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  • Road Closures Due to El Portal Fire

    The Big Oak Flat Road between Crane Flat and the El Portal Road is temporarily closed. There is no access to Yosemite Valley via the Big Oak Flat Road or Highway 120. Tioga Road is open and accessible via Big Oak Flat and Tioga Pass Entrances. More »

  • Campground Closures Due to Fire

    Crane Flat, Bridalveil Creek, and Yosemite Creek Campgrounds are temporarily closed. More »

  • Yosemite National Park is Open

    Yosemite Valley, Glacier Point, and Wawona/Mariposa Grove areas are open and accessible via Highways 140 and 41. Tioga Road is not accessible via Highways 140 and 41 due to a fire.

Yosemite National Park Requests Visitor Help to Protect Newborn Animals

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Date: July 6, 2012

Park Reminds Visitors to Avoid Picking-up, Relocating, or Interacting with Baby Animals

Yosemite National Park is requesting help from visitors to protect newborn animals in the park. During the summer months, many baby birds, fawns, and other young wildlife can be found on the ground. They may appear to be in distress, but are not sick, injured, or abandoned. If moved from their location, the parents cannot care for their offspring and many of the young animals do not survive. If spotted on the ground, these animals should not be moved or handled.

When birds first leave the nest, they are often not able to immediately fly. They will remain on the ground or in bushes, and the parents will continue to come back and feed them. Fawns are born relatively scentless, and are brown with white spots. These characteristics are adaptations that allow the fawn to conceal itself from predators. It is normal for the mother deer to leave her fawns in a hidden area in order to prevent drawing attention to her offspring. She will return throughout the day to check on them and to nurse.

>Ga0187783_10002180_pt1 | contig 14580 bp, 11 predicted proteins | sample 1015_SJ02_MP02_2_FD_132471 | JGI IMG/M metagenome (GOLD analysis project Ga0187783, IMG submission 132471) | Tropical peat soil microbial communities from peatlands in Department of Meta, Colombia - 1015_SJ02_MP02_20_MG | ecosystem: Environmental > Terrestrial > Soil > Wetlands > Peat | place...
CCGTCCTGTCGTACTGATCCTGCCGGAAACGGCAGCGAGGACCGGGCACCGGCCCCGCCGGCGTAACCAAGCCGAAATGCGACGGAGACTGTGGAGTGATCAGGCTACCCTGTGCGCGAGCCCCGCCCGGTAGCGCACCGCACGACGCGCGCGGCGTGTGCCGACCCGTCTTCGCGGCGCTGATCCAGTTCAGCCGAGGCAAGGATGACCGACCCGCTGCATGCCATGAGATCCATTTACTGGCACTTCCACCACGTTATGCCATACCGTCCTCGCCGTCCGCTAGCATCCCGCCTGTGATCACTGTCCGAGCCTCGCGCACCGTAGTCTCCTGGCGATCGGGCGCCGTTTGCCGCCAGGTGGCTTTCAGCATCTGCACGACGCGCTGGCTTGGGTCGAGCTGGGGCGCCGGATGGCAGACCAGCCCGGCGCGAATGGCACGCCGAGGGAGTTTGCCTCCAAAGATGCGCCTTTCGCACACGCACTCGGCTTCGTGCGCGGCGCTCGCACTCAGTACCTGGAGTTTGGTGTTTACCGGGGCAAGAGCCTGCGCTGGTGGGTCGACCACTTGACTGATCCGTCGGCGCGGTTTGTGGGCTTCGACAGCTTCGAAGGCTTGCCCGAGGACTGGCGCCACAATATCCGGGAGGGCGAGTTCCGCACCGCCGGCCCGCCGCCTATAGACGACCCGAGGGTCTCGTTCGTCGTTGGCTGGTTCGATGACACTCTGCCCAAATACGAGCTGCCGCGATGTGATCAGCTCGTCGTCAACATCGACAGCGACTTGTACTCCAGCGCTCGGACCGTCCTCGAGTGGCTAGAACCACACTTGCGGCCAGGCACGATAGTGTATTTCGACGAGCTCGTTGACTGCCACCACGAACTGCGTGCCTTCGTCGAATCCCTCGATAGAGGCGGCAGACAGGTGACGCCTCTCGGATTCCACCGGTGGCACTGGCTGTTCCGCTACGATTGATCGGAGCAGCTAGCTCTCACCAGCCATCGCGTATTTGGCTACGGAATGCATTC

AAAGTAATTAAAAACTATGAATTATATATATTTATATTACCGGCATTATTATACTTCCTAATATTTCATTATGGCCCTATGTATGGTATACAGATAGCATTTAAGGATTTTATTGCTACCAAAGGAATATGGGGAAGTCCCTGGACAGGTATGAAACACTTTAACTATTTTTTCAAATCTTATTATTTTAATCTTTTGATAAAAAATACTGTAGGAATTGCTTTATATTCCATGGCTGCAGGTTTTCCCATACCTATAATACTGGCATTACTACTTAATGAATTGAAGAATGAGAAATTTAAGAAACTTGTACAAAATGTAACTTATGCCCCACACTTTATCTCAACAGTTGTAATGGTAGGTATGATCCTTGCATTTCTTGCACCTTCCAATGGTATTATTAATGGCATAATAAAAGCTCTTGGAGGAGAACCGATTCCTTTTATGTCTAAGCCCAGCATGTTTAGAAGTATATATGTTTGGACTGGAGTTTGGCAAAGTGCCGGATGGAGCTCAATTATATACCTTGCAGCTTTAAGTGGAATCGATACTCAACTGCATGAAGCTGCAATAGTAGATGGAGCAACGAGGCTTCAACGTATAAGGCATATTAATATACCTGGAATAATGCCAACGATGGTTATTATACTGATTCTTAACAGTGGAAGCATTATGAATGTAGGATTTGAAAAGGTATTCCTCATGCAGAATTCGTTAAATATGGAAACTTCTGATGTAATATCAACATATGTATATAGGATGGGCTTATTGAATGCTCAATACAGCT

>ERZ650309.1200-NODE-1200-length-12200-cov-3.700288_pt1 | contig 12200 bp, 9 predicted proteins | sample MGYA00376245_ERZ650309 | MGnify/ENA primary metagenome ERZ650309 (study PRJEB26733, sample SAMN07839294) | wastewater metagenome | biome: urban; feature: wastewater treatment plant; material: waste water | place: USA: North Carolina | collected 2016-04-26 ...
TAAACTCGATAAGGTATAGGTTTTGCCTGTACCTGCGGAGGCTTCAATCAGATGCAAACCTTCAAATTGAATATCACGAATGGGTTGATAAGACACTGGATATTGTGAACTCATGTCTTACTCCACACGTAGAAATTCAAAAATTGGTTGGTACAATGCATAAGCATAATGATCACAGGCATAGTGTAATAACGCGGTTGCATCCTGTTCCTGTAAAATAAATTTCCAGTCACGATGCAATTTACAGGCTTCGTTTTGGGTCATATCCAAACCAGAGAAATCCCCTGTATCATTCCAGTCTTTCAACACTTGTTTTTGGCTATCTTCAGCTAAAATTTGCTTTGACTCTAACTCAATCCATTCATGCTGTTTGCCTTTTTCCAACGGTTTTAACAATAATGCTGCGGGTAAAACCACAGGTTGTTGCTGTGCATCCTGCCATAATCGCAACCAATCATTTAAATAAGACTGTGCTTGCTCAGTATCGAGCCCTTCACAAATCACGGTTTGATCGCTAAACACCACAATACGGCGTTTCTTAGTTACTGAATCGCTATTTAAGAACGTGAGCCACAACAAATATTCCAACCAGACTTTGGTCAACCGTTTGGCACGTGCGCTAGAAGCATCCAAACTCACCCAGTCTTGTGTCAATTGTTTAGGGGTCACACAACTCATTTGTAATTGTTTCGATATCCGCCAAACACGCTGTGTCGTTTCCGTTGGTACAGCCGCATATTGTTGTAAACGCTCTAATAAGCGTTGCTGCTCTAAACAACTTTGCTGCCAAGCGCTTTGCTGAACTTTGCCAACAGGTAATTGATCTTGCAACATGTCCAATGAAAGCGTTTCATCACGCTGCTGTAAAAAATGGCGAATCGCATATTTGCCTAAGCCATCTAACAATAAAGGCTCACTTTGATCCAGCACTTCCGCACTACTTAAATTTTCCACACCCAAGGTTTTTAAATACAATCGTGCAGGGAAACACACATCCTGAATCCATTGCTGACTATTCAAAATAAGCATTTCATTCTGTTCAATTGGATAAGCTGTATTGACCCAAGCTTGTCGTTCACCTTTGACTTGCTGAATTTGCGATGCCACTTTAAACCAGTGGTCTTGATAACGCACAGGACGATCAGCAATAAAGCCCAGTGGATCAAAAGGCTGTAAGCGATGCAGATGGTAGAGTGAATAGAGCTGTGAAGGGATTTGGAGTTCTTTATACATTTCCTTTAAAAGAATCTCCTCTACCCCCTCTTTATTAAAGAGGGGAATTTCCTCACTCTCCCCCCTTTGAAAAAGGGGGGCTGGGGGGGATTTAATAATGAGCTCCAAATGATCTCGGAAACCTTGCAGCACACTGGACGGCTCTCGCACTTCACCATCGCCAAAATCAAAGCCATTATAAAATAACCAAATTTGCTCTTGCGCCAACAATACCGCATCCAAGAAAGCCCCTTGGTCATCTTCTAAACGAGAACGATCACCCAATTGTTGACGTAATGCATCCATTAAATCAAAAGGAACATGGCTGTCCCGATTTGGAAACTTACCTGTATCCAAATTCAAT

Even when approached by humans, fawns and baby birds may remain still and silent. When people are present, a mother deer or bird may become aggressive or stay away for longer periods of time, which will prevent the offspring from feeding on a regular basis.

During this vulnerable time in the life cycles of various wildlife species, dogs, cats and even people can pose a serious danger. Visitors who happen across newborn wildlife while in the park are asked to immediately leave the area so the parents can continue to care for their young safely. Young animals "rescued" and brought to Park Rangers often do not survive because they can no longer be cared for by their parents. Visitors with concerns for wildlife are asked to contact a ranger immediately and not touch, pick up, or move any animal. Additionally, visitors are urged to help baby animals by keeping all pets under control and obeying leash laws.

Did You Know?

Tuolumne River

In 1984, 83 miles of the Tuolumne River were added to the Wild and Scenic Rivers System by Congress with an amendment to the Wild and Scenic Rivers Act. This included 54 miles of the river within Yosemite National Park.